The future is flexible

Flexible working is vital if companies want to stay ahead and think long term, a symposium heard last week.

While the Government seems to be getting cold feet over flexible working in the short term, forward-thinking employers are looking at the long term picture.
 
"Fit for the Future",  a recent culture and workplace dynamics symposium, was attended by over 70 delegates from public and private sectors. The aim was for employers to take a good hard look at the demographics and figure out how they could position themselves best for the future.
 
The main focus was on the need for cultural change in the workplace to attract the talent pool of the next generation, Generation Y, which is likely to be a lot more female.
 
The event, held in London, was hosted by Catalyst, a global organisation working to build inclusive workplaces, and Opportunity Now, a UK membership organisation for employers committed to creating an inclusive workplace for women.
 
Generation Y are people born from 1980 to present. The demographics presented by Deloitte, one of the largest professional services companies in the world, were stark:

1.  There is a shrinking talent pool. During the next decade it is predicted that there will be a huge gap between supply and demand of skilled workers.


2. Generation Y is likely to be characterised by changing family structures, with fathers increasingly willing to take on a lot more of the childcare.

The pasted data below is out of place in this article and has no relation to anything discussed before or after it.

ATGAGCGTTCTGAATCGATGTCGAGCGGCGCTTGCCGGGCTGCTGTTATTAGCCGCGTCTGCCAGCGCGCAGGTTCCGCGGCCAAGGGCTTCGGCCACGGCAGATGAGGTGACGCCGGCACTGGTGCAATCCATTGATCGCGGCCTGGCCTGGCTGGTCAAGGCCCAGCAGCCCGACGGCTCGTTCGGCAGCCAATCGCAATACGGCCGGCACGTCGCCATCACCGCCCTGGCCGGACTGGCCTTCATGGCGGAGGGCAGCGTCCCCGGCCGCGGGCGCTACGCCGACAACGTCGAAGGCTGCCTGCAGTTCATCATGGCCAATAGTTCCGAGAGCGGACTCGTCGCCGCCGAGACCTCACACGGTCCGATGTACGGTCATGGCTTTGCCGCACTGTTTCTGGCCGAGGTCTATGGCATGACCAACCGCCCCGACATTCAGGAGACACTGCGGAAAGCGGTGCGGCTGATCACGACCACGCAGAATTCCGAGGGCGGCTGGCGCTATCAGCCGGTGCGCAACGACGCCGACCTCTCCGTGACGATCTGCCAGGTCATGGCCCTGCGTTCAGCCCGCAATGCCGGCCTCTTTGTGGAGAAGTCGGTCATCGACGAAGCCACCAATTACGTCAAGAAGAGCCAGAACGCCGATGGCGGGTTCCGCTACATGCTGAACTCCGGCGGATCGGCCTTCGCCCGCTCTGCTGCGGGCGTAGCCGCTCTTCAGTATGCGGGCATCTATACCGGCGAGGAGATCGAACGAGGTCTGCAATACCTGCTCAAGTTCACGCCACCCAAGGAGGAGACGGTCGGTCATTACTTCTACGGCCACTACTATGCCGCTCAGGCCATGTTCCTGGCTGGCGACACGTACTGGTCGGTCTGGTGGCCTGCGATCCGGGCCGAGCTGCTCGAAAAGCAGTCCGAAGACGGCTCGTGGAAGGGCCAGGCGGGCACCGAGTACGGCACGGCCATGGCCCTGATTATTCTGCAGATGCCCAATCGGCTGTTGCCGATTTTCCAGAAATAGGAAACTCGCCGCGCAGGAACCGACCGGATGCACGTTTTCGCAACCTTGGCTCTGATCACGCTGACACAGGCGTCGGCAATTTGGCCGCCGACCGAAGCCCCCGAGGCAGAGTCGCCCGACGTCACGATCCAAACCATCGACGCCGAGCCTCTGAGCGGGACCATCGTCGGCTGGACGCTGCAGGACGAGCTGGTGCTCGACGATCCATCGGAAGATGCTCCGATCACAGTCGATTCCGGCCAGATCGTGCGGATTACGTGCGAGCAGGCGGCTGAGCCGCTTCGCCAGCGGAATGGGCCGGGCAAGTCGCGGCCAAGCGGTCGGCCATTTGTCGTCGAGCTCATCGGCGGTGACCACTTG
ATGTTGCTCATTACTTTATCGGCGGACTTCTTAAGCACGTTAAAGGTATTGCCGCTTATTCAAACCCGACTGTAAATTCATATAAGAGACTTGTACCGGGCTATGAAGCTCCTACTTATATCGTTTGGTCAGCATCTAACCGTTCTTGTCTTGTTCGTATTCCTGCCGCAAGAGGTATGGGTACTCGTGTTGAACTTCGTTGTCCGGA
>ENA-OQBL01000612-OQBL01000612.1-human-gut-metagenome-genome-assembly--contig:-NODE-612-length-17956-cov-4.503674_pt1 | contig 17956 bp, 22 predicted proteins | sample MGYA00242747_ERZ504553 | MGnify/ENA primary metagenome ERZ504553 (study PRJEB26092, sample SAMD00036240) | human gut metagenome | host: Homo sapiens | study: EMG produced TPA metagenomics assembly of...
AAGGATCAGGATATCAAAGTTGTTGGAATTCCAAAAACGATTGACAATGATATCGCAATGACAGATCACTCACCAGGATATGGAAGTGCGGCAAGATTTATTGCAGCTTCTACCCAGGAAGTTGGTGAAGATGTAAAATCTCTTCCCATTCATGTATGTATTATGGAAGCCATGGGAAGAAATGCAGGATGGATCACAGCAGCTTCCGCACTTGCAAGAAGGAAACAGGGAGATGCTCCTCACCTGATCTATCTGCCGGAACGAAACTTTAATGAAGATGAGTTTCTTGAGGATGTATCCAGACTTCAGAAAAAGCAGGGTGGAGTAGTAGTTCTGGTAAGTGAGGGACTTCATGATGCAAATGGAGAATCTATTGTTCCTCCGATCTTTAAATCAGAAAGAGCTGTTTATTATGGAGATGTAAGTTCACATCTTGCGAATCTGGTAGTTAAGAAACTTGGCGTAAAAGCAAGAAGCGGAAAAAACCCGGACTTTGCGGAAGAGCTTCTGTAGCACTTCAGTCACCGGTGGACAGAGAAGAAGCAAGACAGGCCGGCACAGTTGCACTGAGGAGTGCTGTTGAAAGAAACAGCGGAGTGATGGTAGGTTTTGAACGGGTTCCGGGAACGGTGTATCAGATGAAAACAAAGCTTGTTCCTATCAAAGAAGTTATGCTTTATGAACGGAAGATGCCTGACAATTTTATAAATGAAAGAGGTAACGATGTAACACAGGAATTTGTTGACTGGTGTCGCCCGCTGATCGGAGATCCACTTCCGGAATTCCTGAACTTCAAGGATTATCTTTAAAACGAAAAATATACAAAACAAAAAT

3. Increased numbers of skilled women (58% of higher education students are
female in the US and EU)


4. Changing expectations of men – for instance, they won’t sacrifice their personal/family time to the degree that the current Generation X-ers do.

5. A 20% increase in families where both parents work.

6. Growing technological changes which make flexible working easier.

The symposium heard that in order to attract and retain talent employers are going to have to adapt to the needs and expectations of Generation Y.  Diversity and flexible working emerged as key factors in addressing the cultural balance. 
Deloitte 
Deloitte has implemented an innovative flexible working plan in the US and Netherlands called Mass Career Customisation which aims to give it a lead over its competitors. 

Their model centres around four areas where flexibility can be built into the way a person chooses to work: pace [the pace of their career progression], workload, location [where work is performed] and role [the amount of responsibility they are willing to take on].

Employees taking part were given a choice to either "dial up" (increase workloads) or "dial down" (decrease workloads). Many choose to accelerate their careers before they have family responsibilities, but those who choose to “dial down” can  “dial up” when they feel able and ready.

With regard to performance, Deloitte employees are judged by their output, not the hours they put in and those who work fewer hours do not feel devalued, Deloitte told the symposium.

 
 





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